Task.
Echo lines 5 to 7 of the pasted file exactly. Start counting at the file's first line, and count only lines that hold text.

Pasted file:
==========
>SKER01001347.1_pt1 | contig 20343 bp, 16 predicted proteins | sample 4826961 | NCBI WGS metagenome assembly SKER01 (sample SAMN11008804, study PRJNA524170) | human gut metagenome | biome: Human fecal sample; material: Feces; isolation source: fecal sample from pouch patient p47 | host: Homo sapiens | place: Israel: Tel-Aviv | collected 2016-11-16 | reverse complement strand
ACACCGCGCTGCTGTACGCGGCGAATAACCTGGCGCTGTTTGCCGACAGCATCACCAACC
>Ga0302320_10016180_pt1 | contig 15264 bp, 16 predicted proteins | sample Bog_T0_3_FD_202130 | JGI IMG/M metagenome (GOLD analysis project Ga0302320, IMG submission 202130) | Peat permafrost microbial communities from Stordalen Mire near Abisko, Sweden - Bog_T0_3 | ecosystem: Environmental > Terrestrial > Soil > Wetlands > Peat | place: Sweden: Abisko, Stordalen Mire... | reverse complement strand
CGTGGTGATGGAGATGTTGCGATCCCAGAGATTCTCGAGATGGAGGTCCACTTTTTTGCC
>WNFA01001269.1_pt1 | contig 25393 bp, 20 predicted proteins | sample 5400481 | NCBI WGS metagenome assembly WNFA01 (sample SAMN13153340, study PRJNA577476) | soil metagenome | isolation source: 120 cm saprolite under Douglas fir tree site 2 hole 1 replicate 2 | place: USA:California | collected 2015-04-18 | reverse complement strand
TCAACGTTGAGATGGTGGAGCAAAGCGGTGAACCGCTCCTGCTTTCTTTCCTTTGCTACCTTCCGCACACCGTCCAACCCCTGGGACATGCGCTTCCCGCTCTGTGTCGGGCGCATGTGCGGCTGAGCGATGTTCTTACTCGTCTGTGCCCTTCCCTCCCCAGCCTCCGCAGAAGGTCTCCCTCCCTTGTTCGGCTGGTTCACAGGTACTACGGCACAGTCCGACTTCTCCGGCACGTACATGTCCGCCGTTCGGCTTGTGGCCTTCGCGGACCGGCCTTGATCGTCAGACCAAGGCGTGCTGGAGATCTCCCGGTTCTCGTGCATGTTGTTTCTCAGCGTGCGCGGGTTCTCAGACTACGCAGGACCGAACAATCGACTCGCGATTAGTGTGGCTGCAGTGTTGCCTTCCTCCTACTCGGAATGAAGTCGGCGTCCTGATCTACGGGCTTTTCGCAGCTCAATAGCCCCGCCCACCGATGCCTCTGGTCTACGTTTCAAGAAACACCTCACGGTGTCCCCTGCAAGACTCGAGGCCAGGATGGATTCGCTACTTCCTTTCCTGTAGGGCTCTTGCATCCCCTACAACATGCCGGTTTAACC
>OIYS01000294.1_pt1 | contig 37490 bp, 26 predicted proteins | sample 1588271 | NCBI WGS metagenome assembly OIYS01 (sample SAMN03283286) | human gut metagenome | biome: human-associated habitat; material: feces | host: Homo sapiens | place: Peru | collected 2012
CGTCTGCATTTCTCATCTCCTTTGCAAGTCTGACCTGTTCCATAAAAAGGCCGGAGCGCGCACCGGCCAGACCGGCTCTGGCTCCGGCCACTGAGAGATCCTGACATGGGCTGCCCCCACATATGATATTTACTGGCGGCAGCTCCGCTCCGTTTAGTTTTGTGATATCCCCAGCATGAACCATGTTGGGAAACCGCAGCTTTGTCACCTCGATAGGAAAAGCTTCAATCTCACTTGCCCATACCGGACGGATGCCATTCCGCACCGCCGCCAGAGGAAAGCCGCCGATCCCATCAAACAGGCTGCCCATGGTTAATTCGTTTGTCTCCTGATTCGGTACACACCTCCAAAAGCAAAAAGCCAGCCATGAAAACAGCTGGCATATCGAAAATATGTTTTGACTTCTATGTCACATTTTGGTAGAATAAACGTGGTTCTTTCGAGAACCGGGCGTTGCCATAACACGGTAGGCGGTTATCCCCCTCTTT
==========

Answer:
>WNFA01001269.1_pt1 | contig 25393 bp, 20 predicted proteins | sample 5400481 | NCBI WGS metagenome assembly WNFA01 (sample SAMN13153340, study PRJNA577476) | soil metagenome | isolation source: 120 cm saprolite under Douglas fir tree site 2 hole 1 replicate 2 | place: USA:California | collected 2015-04-18 | reverse complement strand
TCAACGTTGAGATGGTGGAGCAAAGCGGTGAACCGCTCCTGCTTTCTTTCCTTTGCTACCTTCCGCACACCGTCCAACCCCTGGGACATGCGCTTCCCGCTCTGTGTCGGGCGCATGTGCGGCTGAGCGATGTTCTTACTCGTCTGTGCCCTTCCCTCCCCAGCCTCCGCAGAAGGTCTCCCTCCCTTGTTCGGCTGGTTCACAGGTACTACGGCACAGTCCGACTTCTCCGGCACGTACATGTCCGCCGTTCGGCTTGTGGCCTTCGCGGACCGGCCTTGATCGTCAGACCAAGGCGTGCTGGAGATCTCCCGGTTCTCGTGCATGTTGTTTCTCAGCGTGCGCGGGTTCTCAGACTACGCAGGACCGAACAATCGACTCGCGATTAGTGTGGCTGCAGTGTTGCCTTCCTCCTACTCGGAATGAAGTCGGCGTCCTGATCTACGGGCTTTTCGCAGCTCAATAGCCCCGCCCACCGATGCCTCTGGTCTACGTTTCAAGAAACACCTCACGGTGTCCCCTGCAAGACTCGAGGCCAGGATGGATTCGCTACTTCCTTTCCTGTAGGGCTCTTGCATCCCCTACAACATGCCGGTTTAACC
>OIYS01000294.1_pt1 | contig 37490 bp, 26 predicted proteins | sample 1588271 | NCBI WGS metagenome assembly OIYS01 (sample SAMN03283286) | human gut metagenome | biome: human-associated habitat; material: feces | host: Homo sapiens | place: Peru | collected 2012